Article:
As an example, China’s Ping An Good Doctor already recorded over 60MM monthly users before the outbreak and over a 9X increase in virtual visits since then. While signals are positive, it will take time for telemedicine to reach peak adoption in this market. Reimbursement policy is a key gate holder to adoption and, in China, will be implemented in stages at the provincial level.
For continued growth of telemedicine, these markets must demonstrate continued commitment to telemedicine even after COVID-19 subsides. Nevertheless, telemedicine’s future is bright across these countries, and we can look to them as leading the way for the broader Asia Pacific region.
Follower countries have the potential to accelerate adoption in telemedicine following COVID-19, but still must clear key hurdles to fully realize this potential
As followers in telemedicine, Japan and Indonesia serve as interesting examples with contrasting anticipated telemedicine adoption following COVID-19 due to their different responses to the pandemic.
- The emergence of telemedicine companies is a strong indication of rising adoption in follower markets. One characteristic we observe with follower markets is the recent development of telemedicine companies. Leading companies in Indonesia include HaloDoc, which currently has over 2MM users, and a high-powered venture launched by China’s Ping An Good Doctor. Japan similarly has also seen multiple telemedicine products emerging over the last few years, such as MRT Inc.’s Pocket Doctor, Medley Inc.’s Clinics, and Micin’s teleconsultation app Curon. Curon reached adoption by 650 health care institutions within two years after its launch in 2016, a sign of the growing use of these companies in recent years.
- However, grounded support from the government in follower markets is necessary to drive broad adoption. In this regard, it appears that between the two follower examples listed, Japan is best prepared for rapid adoption:
- In 2018, Japan’s government announced “The Japan Vision: Health Care 2035”, indicating its support for the use of telemedicine in non-first time visit “consultations”. The pandemic has further led to deregulation of telemedicine that allows patients to use virtual visits for first-time visits. The government has even launched a free remote health teleconsultation service for COVID-related concerns in collaboration with companies like Mediplat and LINE. Though temporary, this will likely give the government and providers the confidence to implement telemedicine more broadly, and perhaps can even move the needle for Japan to catch up to the early adopter markets – what remains to be seen is whether such policies and reimbursement will continue to be implemented to ensure its success.
- On the other hand, the Ministry of Health in Indonesia has yet to provide guidance or support for physician-to-patient telemedicine, which significantly hampers long-term adoption since such services are thus paid for privately or out of pocket. COVID-19 has stimulated greater telemedicine use in the near-term, driven by free consultations and testing for suspected COVID-19 cases. However, the Ministry of Health has not demonstrated major commitments for positive long-term changes to regulatory or reimbursement policies, making longer-lasting change unlikely.
Conservative adopters have a long way to go to overcome market barriers to see greater adoption in telemedicine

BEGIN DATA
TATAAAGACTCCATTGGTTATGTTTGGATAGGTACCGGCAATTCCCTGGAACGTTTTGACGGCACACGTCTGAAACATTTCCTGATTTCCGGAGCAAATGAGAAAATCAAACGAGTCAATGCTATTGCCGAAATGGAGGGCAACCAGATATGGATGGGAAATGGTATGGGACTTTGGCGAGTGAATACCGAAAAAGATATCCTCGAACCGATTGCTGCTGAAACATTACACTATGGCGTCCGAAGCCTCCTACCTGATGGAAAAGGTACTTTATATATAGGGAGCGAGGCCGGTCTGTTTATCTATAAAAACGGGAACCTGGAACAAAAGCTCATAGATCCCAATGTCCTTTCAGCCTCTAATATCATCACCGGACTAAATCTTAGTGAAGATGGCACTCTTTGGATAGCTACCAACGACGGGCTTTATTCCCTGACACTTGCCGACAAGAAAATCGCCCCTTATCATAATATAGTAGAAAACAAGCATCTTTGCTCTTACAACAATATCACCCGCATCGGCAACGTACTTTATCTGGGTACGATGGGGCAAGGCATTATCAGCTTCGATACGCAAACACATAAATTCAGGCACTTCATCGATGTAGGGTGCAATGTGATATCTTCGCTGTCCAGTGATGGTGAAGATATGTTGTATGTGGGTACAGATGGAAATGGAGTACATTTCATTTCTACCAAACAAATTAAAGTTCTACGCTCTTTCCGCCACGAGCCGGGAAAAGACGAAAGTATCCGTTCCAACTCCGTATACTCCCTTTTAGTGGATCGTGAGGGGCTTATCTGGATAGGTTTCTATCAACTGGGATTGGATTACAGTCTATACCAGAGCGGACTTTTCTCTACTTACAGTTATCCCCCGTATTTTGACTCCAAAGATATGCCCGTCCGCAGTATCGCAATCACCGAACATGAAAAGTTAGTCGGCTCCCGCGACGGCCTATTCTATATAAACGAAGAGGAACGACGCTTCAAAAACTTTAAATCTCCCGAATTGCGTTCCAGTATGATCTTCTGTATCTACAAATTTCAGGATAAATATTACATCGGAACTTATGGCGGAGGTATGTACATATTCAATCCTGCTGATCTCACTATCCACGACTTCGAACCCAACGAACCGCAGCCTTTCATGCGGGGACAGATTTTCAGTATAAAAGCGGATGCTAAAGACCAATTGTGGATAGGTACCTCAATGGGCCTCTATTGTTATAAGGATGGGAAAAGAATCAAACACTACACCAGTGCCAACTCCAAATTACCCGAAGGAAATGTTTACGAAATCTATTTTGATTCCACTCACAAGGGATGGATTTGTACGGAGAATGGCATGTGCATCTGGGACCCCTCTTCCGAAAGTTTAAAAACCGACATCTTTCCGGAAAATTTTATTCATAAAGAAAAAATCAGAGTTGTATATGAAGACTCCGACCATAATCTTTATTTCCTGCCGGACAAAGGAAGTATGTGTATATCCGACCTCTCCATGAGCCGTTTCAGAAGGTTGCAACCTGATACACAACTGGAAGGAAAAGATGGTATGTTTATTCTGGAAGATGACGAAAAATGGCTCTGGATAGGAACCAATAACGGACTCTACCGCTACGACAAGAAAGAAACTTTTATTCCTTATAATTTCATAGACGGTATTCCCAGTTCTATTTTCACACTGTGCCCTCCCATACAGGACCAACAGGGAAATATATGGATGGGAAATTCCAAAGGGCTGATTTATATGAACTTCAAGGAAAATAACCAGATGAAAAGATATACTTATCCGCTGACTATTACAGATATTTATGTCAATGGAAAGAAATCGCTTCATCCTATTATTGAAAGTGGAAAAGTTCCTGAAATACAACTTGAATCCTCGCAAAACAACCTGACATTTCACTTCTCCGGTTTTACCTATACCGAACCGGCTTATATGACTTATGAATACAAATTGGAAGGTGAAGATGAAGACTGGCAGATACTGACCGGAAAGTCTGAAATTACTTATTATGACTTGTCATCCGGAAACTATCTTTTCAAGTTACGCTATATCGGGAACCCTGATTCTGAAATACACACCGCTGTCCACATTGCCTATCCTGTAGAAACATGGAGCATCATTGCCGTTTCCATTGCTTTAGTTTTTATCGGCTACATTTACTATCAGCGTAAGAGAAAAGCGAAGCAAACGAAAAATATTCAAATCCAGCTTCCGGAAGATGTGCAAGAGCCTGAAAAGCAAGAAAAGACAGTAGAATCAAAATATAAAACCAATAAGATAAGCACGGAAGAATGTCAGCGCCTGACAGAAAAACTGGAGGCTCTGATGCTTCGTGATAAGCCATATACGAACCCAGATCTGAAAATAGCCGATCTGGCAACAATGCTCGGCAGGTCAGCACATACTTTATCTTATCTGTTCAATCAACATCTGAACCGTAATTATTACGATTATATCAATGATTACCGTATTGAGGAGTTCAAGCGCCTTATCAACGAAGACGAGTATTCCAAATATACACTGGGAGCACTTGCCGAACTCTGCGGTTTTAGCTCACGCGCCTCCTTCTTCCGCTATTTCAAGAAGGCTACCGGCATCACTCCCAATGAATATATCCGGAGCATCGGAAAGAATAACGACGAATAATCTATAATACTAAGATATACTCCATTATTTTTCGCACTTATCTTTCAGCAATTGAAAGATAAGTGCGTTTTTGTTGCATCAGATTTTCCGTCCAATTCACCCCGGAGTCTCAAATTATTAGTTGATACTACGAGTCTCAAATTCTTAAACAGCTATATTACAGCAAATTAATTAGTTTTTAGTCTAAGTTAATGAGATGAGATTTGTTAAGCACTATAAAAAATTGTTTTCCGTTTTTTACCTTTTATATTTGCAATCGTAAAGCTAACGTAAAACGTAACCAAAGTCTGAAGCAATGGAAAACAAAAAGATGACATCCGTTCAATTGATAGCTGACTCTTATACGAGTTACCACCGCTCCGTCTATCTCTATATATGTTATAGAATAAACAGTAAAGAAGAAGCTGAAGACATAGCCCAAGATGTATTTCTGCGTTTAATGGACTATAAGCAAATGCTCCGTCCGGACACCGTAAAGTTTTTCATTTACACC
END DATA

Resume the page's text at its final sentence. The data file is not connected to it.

Hong Kong SAR and South Korea are conservative adopters in telemedicine and support the fundamental business concept that markets with low demand for new products are unattractive markets. Though recent temporary policies amidst the pandemic in these geographies have granted some leeway for telemedicine, a lasting meaningful impact is unlikely for both countries.
- Provider trust and confidence that telemedicine will improve quality of care and health access is critical for adoption. We can look to South Korea as an example, where “physician-to-patient” telemedicine was explicitly banned prior to COVID-19:
- Providers in South Korea have historically been reluctant to adopt due to concerns that telemedicine will lead to greater errors in diagnosis and treatment decisions, thereby lowering quality of care.
- With the lifted ban on telemedicine during COVID-19, providers in areas where COVID-19 hit the hardest are beginning to offer such phone consultations. However, the Korea Medical Association continues to fiercely resist telemedicine due to the lack of regulations. Without the full acceptance of telemedicine by providers, the possibility of long-term adoption is challenging.
- Markets where access to healthcare is a lower unmet need also have lower demand for telemedicine services. Hong Kong SAR is a unique market that has shown limited adoption of telemedicine services which supports this basic assertion:
- As a high-density city, Hong Kong SAR is a market where providers are easily accessible to the public, decreasing the demand for remote solutions. With a low unmet need, Hong Kong SAR’s Medical Council has not provided concrete regulatory guidance or notable reimbursement for telemedicine services.
- Before COVID-19, telemedicine was used in limited situations like elderly homes, and during COVID-19, few pilots have expanded its use to specialties like psychiatry and physiotherapy. Without a strong need or government support, adoption of telemedicine is unlikely to greatly advance.
Though the story of telemedicine adoption across these geographies in the midst of COVID-19 varies, telemedicine is still rapidly gaining credibility and traction, particularly in early adopter and follower markets. Patients are shifting their behavior to use telemedicine and other forms of digital health to be more proactive in their health, and providers are following suit as they recognize the role telemedicine plays in improving care.
As the model for healthcare delivery evolves and becomes more integrated with these digital platforms, it will become increasingly important for biopharma and medtech companies to pick up their pace in digital health strategy. Specifically with telemedicine, manufacturers may have the opportunity to partner with the emerging telemedicine platforms to customize patient engagement solutions. In doing so, they can play a role in further personalizing the patient journey experience, cultivating real-world data, and improving patient outcomes.